“‘I love watching you play.’
This is the only thing a child wants to hear from a parent after a game.
Parents. Stop the madness. The lectures. The play-by-plays. The analysis. The should’ve, could’ve…
Look around and you will see on every court, field, ball park…
All the talk.
Think about it.
As an adult, how would you feel if you came out of a huge presentation at work and had someone immediately going over every sentence? How would it feel for someone to criticize your every word or move, in your ear…going on and on???
What would happen, instead, if after a game we gave kids room to breath; if we let them marinate in knowing we simply enjoyed watching them play; rather than giving them a lecture, what would happen if we instead gave them permission to take it all in and have fun; what if we simply praised them for their effort?
Even when…they didn’t score. Even when…they didn’t win. Even if they turned over the ball, flubbed up, or missed the catch.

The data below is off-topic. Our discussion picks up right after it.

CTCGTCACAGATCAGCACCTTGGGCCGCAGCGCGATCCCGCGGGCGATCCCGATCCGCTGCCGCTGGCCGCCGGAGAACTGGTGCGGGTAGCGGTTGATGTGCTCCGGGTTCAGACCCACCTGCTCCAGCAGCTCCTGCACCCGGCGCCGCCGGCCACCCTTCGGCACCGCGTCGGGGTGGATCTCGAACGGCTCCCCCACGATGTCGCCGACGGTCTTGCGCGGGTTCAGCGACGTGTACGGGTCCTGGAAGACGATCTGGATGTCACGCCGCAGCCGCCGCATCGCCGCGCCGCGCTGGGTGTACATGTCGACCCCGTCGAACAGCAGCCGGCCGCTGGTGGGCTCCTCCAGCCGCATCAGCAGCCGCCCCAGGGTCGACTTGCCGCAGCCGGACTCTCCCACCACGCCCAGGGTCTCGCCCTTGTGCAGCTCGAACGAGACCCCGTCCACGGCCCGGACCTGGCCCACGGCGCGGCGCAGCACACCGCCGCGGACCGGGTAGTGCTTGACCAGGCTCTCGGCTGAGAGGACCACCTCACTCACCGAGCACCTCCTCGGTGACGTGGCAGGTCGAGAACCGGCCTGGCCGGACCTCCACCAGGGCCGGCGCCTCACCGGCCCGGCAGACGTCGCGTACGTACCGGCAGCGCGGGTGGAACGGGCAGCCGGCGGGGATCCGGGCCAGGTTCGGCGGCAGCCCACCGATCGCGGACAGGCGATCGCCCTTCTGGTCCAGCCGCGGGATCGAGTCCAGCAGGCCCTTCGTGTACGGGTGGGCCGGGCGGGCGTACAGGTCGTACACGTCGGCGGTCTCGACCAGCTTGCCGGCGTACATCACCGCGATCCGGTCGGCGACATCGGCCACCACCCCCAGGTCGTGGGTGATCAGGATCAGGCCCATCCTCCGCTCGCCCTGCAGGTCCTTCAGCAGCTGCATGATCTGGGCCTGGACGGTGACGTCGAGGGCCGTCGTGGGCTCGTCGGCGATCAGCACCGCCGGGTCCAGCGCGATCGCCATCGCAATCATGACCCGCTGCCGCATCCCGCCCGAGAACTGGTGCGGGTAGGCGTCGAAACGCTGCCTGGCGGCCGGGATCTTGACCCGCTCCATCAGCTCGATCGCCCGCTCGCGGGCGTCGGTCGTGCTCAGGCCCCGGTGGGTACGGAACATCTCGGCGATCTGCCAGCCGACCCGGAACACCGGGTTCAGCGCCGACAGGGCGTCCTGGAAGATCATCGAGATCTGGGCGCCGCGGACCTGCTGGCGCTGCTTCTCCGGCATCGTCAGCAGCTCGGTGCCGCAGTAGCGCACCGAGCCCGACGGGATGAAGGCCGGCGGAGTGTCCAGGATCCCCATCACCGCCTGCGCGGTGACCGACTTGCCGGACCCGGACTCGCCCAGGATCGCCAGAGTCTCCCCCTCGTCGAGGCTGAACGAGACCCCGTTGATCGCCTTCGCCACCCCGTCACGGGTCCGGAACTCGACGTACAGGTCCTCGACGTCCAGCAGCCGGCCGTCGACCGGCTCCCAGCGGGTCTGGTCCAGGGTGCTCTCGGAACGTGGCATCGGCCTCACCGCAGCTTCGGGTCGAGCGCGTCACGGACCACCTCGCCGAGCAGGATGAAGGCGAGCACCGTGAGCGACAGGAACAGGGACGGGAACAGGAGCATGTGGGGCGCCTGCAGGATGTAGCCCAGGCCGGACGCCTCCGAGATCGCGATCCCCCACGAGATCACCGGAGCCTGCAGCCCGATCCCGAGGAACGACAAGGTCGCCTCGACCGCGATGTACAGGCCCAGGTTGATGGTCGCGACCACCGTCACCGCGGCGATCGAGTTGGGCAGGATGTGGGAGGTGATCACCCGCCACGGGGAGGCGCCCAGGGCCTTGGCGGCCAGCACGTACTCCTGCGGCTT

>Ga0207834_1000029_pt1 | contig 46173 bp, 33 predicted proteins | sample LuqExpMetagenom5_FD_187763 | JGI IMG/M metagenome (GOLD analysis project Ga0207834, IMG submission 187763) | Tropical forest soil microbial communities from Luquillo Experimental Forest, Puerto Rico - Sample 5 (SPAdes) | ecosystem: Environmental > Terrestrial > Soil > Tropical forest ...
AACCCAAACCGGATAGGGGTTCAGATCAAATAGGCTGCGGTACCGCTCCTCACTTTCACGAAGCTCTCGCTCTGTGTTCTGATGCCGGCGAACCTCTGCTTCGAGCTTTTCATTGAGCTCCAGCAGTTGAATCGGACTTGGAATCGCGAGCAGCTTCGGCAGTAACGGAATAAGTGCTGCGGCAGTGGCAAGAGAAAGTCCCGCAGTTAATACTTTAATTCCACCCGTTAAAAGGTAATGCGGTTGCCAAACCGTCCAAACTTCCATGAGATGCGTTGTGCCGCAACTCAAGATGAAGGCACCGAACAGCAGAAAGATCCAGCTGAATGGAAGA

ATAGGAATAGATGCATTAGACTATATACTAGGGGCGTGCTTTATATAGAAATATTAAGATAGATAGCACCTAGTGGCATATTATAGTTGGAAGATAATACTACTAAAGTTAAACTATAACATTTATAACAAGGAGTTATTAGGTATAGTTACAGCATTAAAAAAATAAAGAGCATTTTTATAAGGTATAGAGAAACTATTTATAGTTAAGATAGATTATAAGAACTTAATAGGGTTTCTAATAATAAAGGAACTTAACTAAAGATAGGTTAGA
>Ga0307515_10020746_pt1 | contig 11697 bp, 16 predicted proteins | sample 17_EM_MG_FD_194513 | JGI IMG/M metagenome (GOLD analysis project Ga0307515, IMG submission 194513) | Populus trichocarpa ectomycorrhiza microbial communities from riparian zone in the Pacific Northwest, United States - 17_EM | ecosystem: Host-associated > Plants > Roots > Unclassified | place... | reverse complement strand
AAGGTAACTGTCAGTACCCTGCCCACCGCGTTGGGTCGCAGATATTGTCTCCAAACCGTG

What if we just listened? Quietly.
Most likely, the child would bring the game up later—they might want to talk about what went well or where they have room to improve.
Maybe they wouldn’t want to discuss it at all.
But, what our children really need to know is that their worth is not measured by wins and losses or missed balls or baskets. And if we want them to have a love of the game… they need to discover the intrinsic joy.
More importantly, if we want a relationship with them, our children need to know we have their backs and that we aren’t their critics.
‘I love watching you play.’
If we just tell our kids, ‘I love watching you play,’ everything changes for the better.
This story was submitted to Love What Matters by Valli Gideons of My Battle Call, and originally appeared here. You can follow her journey on Facebook and Instagram. Submit your own story here and be sure to subscribe to our free email newsletter for our best stories.
Read more from Valli:
‘What grade is your son in?,’ a mom at the gym asked. ‘My daughter is in 4th,’ I replied.
‘The accountant pulled up our info and swiveled it towards us. There it was. In bold print. Under my husband’s name and title. Mine read: HOMEMAKER.’
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